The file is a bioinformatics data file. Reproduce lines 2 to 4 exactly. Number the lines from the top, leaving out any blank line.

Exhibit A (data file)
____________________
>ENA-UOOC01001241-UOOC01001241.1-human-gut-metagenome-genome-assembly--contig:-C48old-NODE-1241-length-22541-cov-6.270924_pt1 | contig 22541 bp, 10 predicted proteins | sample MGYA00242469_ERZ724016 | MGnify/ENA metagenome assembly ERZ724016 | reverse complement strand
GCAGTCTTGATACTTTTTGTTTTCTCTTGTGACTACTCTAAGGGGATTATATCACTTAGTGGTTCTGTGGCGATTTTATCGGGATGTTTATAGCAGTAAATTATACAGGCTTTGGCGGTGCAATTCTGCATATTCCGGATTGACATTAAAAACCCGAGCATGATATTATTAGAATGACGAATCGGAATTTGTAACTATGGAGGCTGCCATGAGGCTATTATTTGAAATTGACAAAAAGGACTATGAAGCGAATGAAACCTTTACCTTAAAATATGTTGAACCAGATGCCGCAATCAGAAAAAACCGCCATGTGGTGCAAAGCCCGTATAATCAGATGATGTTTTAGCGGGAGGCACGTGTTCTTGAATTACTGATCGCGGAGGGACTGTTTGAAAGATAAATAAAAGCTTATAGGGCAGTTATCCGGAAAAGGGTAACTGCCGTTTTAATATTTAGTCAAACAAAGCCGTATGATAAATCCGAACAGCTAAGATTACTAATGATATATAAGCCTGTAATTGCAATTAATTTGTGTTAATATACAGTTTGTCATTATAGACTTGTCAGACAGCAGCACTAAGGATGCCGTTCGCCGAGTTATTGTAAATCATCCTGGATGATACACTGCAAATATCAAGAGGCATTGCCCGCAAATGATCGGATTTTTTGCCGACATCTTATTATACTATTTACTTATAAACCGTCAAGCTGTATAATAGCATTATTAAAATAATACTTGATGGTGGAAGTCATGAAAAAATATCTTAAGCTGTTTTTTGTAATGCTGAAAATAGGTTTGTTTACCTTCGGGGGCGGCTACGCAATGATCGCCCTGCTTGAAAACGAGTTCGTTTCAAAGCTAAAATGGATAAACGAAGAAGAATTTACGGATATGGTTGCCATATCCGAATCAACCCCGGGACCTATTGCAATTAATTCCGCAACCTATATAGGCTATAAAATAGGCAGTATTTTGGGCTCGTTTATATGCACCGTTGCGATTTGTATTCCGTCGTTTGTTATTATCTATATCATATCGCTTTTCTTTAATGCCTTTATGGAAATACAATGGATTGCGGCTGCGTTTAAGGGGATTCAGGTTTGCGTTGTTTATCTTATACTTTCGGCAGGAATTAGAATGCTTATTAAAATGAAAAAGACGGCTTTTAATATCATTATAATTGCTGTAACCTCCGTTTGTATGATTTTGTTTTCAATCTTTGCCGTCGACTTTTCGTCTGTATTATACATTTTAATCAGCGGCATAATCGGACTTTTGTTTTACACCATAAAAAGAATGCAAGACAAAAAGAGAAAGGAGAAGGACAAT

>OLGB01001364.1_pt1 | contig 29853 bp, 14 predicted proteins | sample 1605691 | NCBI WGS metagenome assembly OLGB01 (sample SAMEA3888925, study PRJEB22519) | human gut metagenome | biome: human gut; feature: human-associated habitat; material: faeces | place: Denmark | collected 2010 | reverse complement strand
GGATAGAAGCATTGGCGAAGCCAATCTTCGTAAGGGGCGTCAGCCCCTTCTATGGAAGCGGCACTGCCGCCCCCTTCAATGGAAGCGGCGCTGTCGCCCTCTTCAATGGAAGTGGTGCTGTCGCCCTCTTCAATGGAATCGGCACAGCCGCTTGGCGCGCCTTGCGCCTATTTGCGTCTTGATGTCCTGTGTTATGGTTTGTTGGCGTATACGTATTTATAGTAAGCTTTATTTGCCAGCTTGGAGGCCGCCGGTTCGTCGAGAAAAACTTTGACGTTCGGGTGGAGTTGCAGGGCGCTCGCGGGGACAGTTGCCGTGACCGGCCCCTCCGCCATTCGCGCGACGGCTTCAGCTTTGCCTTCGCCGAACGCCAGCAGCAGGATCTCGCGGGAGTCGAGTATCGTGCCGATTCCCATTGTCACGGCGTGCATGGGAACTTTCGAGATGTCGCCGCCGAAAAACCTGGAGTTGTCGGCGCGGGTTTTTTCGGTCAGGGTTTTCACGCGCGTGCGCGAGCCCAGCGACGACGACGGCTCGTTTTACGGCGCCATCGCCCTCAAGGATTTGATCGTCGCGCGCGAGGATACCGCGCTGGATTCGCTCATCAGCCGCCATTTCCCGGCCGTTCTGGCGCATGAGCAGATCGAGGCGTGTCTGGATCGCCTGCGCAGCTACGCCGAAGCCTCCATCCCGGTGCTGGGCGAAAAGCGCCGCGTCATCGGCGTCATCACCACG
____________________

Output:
GCAGTCTTGATACTTTTTGTTTTCTCTTGTGACTACTCTAAGGGGATTATATCACTTAGTGGTTCTGTGGCGATTTTATCGGGATGTTTATAGCAGTAAATTATACAGGCTTTGGCGGTGCAATTCTGCATATTCCGGATTGACATTAAAAACCCGAGCATGATATTATTAGAATGACGAATCGGAATTTGTAACTATGGAGGCTGCCATGAGGCTATTATTTGAAATTGACAAAAAGGACTATGAAGCGAATGAAACCTTTACCTTAAAATATGTTGAACCAGATGCCGCAATCAGAAAAAACCGCCATGTGGTGCAAAGCCCGTATAATCAGATGATGTTTTAGCGGGAGGCACGTGTTCTTGAATTACTGATCGCGGAGGGACTGTTTGAAAGATAAATAAAAGCTTATAGGGCAGTTATCCGGAAAAGGGTAACTGCCGTTTTAATATTTAGTCAAACAAAGCCGTATGATAAATCCGAACAGCTAAGATTACTAATGATATATAAGCCTGTAATTGCAATTAATTTGTGTTAATATACAGTTTGTCATTATAGACTTGTCAGACAGCAGCACTAAGGATGCCGTTCGCCGAGTTATTGTAAATCATCCTGGATGATACACTGCAAATATCAAGAGGCATTGCCCGCAAATGATCGGATTTTTTGCCGACATCTTATTATACTATTTACTTATAAACCGTCAAGCTGTATAATAGCATTATTAAAATAATACTTGATGGTGGAAGTCATGAAAAAATATCTTAAGCTGTTTTTTGTAATGCTGAAAATAGGTTTGTTTACCTTCGGGGGCGGCTACGCAATGATCGCCCTGCTTGAAAACGAGTTCGTTTCAAAGCTAAAATGGATAAACGAAGAAGAATTTACGGATATGGTTGCCATATCCGAATCAACCCCGGGACCTATTGCAATTAATTCCGCAACCTATATAGGCTATAAAATAGGCAGTATTTTGGGCTCGTTTATATGCACCGTTGCGATTTGTATTCCGTCGTTTGTTATTATCTATATCATATCGCTTTTCTTTAATGCCTTTATGGAAATACAATGGATTGCGGCTGCGTTTAAGGGGATTCAGGTTTGCGTTGTTTATCTTATACTTTCGGCAGGAATTAGAATGCTTATTAAAATGAAAAAGACGGCTTTTAATATCATTATAATTGCTGTAACCTCCGTTTGTATGATTTTGTTTTCAATCTTTGCCGTCGACTTTTCGTCTGTATTATACATTTTAATCAGCGGCATAATCGGACTTTTGTTTTACACCATAAAAAGAATGCAAGACAAAAAGAGAAAGGAGAAGGACAAT

>OLGB01001364.1_pt1 | contig 29853 bp, 14 predicted proteins | sample 1605691 | NCBI WGS metagenome assembly OLGB01 (sample SAMEA3888925, study PRJEB22519) | human gut metagenome | biome: human gut; feature: human-associated habitat; material: faeces | place: Denmark | collected 2010 | reverse complement strand
GGATAGAAGCATTGGCGAAGCCAATCTTCGTAAGGGGCGTCAGCCCCTTCTATGGAAGCGGCACTGCCGCCCCCTTCAATGGAAGCGGCGCTGTCGCCCTCTTCAATGGAAGTGGTGCTGTCGCCCTCTTCAATGGAATCGGCACAGCCGCTTGGCGCGCCTTGCGCCTATTTGCGTCTTGATGTCCTGTGTTATGGTTTGTTGGCGTATACGTATTTATAGTAAGCTTTATTTGCCAGCTTGGAGGCCGCCGGTTCGTCGAGAAAAACTTTGACGTTCGGGTGGAGTTGCAGGGCGCTCGCGGGGACAGTTGCCGTGACCGGCCCCTCCGCCATTCGCGCGACGGCTTCAGCTTTGCCTTCGCCGAACGCCAGCAGCAGGATCTCGCGGGAGTCGAGTATCGTGCCGATTCCCATTGTCACGGCGTGCATGGGAACTTTCGAGATGTCGCCGCCGAAAAACCTGGAGTTGTCGGCGCGGGTTTTTTCGGTCAGGGTTTTCACGCGCGTGCGCGAGCCCAGCGACGACGACGGCTCGTTTTACGGCGCCATCGCCCTCAAGGATTTGATCGTCGCGCGCGAGGATACCGCGCTGGATTCGCTCATCAGCCGCCATTTCCCGGCCGTTCTGGCGCATGAGCAGATCGAGGCGTGTCTGGATCGCCTGCGCAGCTACGCCGAAGCCTCCATCCCGGTGCTGGGCGAAAAGCGCCGCGTCATCGGCGTCATCACCACG